Oct.08 — Suburban women voters, a key demographic that helped Donald Trump win the presidency in 2016, are “leaving the Trump bandwagon in droves,” according to Marcus Roberts, director of international projects at YouGov. The polling company, which conducted over 68,000 interviews across all 50 U.S. states for its latest election forecast, predicts that Democrat Joe Biden will take 343 electoral college votes to Trump’s 195 in a comprehensive rebuke of the administration. Roberts speaks on “Bloomberg Surveillance.”
The officials were possibly exposed during several meetings that Ray attended last week.
Ray tested positive on Monday after experiencing mild symptoms over the weekend. He had been indoors at the White House on Sept. 27 for a Gold Star family event in which several other top defense officials, including Milley and Defense Secretary Mark Esper, were in attendance.
His diagnosis came amid a growing coronavirus outbreak centered on the White House, where Trump held an event in the Rose Garden on Sept. 26 to nominate Judge Amy Coney Barrett for the Supreme Court.
Milley and Esper have so far tested negative for the illness. Both were traveling last week when others held meetings with Ray.
At the White House, deputy press secretary Brian Morgenstern told reporters on Wednesday that the building’s contact tracing is “person based,” with medical professionals identifying the close contacts of any individuals that have tested positive for coronavirus within a 48-hour window.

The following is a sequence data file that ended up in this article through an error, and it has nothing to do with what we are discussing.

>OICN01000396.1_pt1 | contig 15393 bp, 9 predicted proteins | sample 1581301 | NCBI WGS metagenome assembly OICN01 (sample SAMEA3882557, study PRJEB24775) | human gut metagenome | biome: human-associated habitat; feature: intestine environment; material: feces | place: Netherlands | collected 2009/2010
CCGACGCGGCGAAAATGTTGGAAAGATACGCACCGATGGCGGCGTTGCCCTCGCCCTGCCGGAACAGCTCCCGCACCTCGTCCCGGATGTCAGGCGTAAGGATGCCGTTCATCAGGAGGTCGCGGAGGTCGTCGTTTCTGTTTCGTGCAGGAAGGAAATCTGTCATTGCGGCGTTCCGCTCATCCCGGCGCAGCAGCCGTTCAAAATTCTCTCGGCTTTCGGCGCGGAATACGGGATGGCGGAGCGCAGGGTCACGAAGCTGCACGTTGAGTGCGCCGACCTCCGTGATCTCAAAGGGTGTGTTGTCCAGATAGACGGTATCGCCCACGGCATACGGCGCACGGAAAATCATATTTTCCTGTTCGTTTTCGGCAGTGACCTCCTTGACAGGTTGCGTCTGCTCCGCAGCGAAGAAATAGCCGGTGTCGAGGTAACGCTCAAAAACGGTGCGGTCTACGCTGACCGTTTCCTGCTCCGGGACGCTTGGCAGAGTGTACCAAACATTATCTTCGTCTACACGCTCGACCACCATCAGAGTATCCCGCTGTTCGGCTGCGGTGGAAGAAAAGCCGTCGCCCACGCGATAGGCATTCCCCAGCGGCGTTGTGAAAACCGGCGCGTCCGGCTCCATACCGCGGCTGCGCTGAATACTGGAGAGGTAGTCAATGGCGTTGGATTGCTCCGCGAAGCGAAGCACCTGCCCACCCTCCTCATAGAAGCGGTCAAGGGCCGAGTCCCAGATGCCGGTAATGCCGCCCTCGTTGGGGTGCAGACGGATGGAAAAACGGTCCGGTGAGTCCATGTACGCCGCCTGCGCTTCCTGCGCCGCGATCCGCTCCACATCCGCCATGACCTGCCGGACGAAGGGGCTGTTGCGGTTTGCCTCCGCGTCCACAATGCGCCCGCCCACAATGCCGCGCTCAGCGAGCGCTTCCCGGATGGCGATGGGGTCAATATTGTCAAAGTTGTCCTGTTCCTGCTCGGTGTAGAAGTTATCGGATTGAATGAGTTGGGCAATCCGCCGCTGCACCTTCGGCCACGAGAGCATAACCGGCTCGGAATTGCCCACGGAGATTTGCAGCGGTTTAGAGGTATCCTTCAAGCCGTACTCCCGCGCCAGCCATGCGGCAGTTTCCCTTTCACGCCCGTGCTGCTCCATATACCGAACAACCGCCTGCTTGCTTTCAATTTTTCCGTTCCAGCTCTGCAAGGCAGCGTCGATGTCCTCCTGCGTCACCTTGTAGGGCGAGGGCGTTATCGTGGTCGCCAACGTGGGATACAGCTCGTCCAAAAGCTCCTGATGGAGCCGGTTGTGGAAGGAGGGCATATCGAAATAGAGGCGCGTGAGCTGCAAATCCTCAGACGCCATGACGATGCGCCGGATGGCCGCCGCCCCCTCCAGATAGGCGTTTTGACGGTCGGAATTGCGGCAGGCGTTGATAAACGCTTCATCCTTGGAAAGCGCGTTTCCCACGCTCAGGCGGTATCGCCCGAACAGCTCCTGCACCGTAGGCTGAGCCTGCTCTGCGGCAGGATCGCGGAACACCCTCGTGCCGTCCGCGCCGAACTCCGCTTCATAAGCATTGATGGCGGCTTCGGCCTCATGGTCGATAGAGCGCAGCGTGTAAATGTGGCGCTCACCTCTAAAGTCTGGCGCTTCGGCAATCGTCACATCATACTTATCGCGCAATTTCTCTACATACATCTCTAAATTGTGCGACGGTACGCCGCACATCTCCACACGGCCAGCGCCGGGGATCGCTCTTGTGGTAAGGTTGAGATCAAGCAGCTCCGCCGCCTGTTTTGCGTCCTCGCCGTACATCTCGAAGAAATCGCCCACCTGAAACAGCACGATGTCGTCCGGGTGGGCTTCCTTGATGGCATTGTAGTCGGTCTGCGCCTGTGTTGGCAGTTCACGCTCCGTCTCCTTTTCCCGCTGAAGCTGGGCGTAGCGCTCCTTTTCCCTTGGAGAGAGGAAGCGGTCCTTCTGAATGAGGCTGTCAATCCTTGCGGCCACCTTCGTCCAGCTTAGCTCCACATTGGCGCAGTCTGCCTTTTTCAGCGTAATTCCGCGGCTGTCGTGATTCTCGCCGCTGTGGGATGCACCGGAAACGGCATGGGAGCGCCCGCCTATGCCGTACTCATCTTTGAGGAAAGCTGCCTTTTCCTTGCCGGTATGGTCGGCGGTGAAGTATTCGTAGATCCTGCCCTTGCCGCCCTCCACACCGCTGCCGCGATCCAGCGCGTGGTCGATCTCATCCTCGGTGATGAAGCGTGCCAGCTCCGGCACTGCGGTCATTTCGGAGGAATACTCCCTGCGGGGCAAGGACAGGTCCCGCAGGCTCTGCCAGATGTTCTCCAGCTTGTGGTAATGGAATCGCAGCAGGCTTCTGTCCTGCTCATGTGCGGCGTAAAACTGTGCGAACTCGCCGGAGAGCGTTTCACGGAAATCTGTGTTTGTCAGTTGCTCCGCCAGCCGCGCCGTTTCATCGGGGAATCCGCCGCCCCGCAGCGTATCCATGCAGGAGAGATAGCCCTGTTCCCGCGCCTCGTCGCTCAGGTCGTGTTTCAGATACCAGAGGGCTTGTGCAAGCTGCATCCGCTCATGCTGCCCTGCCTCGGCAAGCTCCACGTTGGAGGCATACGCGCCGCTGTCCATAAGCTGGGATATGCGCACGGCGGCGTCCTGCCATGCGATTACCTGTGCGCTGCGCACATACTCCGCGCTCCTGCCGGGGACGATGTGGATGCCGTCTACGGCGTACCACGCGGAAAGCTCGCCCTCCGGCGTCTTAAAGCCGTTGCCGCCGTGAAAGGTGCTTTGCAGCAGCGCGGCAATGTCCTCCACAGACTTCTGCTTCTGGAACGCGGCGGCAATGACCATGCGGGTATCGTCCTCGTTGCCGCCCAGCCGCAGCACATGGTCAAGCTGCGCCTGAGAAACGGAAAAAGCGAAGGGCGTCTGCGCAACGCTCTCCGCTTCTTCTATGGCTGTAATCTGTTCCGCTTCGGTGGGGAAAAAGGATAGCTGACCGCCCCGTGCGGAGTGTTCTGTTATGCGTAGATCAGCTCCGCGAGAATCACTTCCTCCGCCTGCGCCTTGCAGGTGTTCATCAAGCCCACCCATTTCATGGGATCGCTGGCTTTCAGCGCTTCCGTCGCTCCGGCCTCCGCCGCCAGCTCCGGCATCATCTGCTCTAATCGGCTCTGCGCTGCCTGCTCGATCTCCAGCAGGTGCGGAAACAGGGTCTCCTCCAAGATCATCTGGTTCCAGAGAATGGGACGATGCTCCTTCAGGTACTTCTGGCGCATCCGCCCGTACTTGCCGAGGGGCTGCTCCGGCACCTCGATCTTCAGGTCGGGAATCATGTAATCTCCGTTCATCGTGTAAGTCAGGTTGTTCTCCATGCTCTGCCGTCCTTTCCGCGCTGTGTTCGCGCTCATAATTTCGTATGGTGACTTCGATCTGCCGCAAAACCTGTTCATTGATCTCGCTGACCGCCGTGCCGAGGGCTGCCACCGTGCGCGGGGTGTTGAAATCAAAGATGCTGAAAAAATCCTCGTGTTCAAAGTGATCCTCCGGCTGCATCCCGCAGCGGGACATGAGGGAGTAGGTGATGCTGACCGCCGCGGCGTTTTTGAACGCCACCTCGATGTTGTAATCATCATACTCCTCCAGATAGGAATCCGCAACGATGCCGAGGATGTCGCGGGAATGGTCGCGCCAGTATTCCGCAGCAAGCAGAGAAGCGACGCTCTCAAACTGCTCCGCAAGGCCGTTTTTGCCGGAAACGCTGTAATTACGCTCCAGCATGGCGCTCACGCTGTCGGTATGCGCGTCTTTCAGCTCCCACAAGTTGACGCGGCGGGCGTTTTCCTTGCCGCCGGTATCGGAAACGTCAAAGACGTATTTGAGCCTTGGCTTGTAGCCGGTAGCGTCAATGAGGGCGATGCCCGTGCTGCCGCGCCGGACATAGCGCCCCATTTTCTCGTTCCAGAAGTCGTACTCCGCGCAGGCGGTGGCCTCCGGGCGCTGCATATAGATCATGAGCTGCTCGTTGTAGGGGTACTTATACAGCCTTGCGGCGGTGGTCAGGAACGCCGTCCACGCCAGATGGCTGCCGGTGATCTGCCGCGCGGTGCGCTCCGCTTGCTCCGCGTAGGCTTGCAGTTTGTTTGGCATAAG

“We look back 48 hours to find people who may have been within six feet for at least 15 minutes,” he said.
The White House has come under scrutiny for not being forthcoming about which staffers who have contracted the virus, with news of the diagnoses often coming from news leaks or aides offering up the information themselves.
Defense experts say things are different at the Pentagon.
Retired Lt. Gen. Tom Spoehr, a defense expert at the conservative Heritage Foundation, said contact tracing and coronavirus containment in the Defense Department is perceived as more ironclad than other government agencies since those who work at the Pentagon are far more likely to follow orders and adhere to procedures and precautions.
“The Pentagon, to their credit, they all follow the rules,” Spoehr said.
Before Ray’s positive test result, Pentagon staff were already operating to a remote degree since the beginning of March, with most working in the building two days on and three days off, Spoehr noted.
Contact tracing in the military is also aided by meticulous record keeping and strict schedules.
“The nice thing about the Pentagon is that it’s super organized — you know where everyone was,” Spoehr said. “It’s easy to look back and find out who was in meetings and who wasn’t.”
So far, the Defense Department has only recorded eight coronavirus-related deaths among its staff, a far lower rate of fatality compared to the general population, where more than 207,000 people in the U.S. have died from the disease.
Morrison, of the Center for Strategic and International Studies, said the Pentagon’s low numbers are a testament to both its culture and resources.
The Defense Department, he said, has the ability to “come to terms with quick response on testing, isolation and quarantine.”